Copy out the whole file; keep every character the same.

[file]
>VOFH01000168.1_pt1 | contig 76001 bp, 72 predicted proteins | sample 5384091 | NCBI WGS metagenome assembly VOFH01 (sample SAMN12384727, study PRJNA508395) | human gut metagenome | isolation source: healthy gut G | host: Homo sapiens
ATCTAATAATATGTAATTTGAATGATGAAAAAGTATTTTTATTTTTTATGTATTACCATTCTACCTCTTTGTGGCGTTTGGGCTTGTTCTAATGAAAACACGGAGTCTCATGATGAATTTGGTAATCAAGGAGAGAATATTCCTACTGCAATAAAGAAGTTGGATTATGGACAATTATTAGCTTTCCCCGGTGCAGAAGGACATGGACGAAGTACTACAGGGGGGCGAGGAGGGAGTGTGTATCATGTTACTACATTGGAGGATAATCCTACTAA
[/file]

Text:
>VOFH01000168.1_pt1 | contig 76001 bp, 72 predicted proteins | sample 5384091 | NCBI WGS metagenome assembly VOFH01 (sample SAMN12384727, study PRJNA508395) | human gut metagenome | isolation source: healthy gut G | host: Homo sapiens
ATCTAATAATATGTAATTTGAATGATGAAAAAGTATTTTTATTTTTTATGTATTACCATTCTACCTCTTTGTGGCGTTTGGGCTTGTTCTAATGAAAACACGGAGTCTCATGATGAATTTGGTAATCAAGGAGAGAATATTCCTACTGCAATAAAGAAGTTGGATTATGGACAATTATTAGCTTTCCCCGGTGCAGAAGGACATGGACGAAGTACTACAGGGGGGCGAGGAGGGAGTGTGTATCATGTTACTACATTGGAGGATAATCCTACTAA